Foetal Membrane Transplantation Prevents Blindness

Stevens-Johnson syndrome (SJS) is a disorder in which skin and mucous membranes, including the eye surface, react severely to a medication or infection. SJS causes painful skin blisters, and as the disease progress, the skin sloughs off as if the patient had been burned. A more severe form of the disease, involving more than 30 per cent of the body surface, is called toxic epidermal necrolysis (TEN).

Between 50 per cent and 81 per cent of SJS/TEN patients experience eye problems, ranging from mild dry eye to severe scarring that can cause blindness.

Loyola researchers studied a relatively new eye treatment for SJS/TEN patients called amniotic membrane transplantation. Amniotic membrane is part of the foetal membranes that surround and protect the baby in the womb, and have natural therapeutic properties. When placed on the eye, amniotic membrane can help aid healing, decrease inflammation and minimize scarring. Amniotic membrane is donated by a consenting mother following the birth of her baby.

SJS/TEN has an earlier acute stage and a later chronic stage. Previous studies have found that amniotic membrane transplantation is effective in the chronic stage. The Loyola case-control study is one of the largest studies to examine the effect of amniotic membrane transplantation in the early, acute stage.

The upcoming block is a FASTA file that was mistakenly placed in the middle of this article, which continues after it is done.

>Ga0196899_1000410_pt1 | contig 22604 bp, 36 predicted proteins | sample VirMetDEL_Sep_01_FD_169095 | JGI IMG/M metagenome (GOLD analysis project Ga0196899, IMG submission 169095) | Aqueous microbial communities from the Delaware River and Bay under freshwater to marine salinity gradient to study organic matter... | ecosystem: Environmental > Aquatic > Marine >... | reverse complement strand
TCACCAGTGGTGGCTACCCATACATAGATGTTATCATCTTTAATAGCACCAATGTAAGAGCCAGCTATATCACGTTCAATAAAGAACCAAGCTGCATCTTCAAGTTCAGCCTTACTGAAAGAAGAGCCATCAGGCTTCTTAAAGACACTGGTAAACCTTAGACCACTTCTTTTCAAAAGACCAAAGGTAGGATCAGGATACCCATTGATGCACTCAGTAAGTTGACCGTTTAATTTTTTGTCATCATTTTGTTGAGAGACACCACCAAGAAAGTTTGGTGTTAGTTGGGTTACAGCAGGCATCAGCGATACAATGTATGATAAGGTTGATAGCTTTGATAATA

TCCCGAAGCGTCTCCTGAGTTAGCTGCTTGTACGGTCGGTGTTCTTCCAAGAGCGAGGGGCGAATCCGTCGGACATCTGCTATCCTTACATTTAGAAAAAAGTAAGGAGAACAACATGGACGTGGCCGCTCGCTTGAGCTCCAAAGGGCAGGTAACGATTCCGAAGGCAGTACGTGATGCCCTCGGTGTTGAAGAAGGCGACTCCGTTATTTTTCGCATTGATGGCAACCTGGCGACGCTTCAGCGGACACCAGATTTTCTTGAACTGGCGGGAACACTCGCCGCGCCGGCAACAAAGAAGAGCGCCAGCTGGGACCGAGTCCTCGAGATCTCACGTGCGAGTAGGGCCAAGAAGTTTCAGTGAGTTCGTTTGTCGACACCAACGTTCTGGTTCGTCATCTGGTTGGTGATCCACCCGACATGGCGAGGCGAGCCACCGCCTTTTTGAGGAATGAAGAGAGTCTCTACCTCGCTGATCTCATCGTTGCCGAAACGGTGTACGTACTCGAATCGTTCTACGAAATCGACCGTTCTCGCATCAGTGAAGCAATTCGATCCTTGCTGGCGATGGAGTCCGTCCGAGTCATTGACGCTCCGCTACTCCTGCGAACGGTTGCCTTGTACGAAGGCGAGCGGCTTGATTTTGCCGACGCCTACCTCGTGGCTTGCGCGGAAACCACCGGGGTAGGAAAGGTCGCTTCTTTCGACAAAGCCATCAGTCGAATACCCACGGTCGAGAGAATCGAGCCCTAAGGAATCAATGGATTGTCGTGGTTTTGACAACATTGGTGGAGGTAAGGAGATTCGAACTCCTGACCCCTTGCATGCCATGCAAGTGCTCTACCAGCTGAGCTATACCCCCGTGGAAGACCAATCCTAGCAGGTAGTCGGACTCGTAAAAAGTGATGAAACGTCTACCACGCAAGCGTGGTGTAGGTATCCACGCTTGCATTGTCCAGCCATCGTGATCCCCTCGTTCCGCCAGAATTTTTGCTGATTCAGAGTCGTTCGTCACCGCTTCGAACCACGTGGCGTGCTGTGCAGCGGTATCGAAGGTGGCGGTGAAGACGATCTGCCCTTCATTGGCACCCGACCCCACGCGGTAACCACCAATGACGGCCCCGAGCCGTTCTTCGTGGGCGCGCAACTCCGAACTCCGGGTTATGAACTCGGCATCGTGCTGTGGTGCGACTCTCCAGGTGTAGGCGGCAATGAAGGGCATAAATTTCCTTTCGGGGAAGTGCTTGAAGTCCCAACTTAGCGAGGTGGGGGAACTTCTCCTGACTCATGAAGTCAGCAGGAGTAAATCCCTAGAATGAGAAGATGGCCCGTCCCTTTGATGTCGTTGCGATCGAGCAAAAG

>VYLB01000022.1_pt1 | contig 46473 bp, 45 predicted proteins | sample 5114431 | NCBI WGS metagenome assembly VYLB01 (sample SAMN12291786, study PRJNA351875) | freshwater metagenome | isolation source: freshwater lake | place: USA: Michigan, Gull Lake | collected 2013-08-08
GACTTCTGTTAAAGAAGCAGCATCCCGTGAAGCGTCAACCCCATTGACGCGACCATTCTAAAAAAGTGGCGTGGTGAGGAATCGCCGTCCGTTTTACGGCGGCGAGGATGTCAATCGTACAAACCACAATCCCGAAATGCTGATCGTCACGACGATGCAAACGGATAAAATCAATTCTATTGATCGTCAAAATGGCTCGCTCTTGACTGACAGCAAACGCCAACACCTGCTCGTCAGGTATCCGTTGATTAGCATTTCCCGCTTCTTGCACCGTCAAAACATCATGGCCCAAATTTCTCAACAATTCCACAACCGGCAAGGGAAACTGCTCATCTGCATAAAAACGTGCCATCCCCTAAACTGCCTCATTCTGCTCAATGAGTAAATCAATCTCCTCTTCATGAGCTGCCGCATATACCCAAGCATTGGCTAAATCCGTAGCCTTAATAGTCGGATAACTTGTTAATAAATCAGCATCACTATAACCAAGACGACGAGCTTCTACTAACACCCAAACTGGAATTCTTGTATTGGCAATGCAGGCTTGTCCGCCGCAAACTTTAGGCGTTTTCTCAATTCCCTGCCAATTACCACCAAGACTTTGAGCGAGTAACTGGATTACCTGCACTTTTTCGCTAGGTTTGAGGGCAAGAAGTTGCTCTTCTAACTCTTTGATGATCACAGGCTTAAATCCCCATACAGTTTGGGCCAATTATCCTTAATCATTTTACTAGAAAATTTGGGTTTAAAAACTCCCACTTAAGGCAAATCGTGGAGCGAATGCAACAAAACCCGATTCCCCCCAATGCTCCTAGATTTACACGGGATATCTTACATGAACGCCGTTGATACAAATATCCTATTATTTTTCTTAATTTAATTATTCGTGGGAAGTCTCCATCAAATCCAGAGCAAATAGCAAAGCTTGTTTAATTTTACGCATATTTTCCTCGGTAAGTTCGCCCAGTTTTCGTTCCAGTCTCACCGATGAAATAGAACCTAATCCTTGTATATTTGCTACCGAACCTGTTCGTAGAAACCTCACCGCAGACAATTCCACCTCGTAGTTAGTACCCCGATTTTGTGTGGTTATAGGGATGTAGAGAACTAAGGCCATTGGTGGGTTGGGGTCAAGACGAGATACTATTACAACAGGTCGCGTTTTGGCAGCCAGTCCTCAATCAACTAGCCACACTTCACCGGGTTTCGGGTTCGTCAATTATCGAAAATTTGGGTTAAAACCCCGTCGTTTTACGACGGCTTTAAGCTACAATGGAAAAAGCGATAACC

Researchers examined the records of 128 SJS/TEN patients admitted to the Loyola University Medical Centre Burn Intensive Care Unit from 1998 to 2010. Some patients died and others did not have adequate follow-up. Among the remaining patients, researchers compared recent patients with mild, moderate and severe disease who received amniotic membrane transplantation with similar patients who did not receive amniotic membrane treatment because it was not available at the time.

Thirteen of the recent patients underwent amniotic membrane transplantation on a total of 25 eyes during the early stage of the disease, and 17 patients (33 eyes) received standard medical management but no transplantation. After three months, only 4.3 per cent of the eyes treated with amniotic membrane transplantation were legally blind (vision worse than 20/200 when corrected). By comparison, 35 per cent of the eyes treated with medical management alone were legally blind.; Source: Loyola University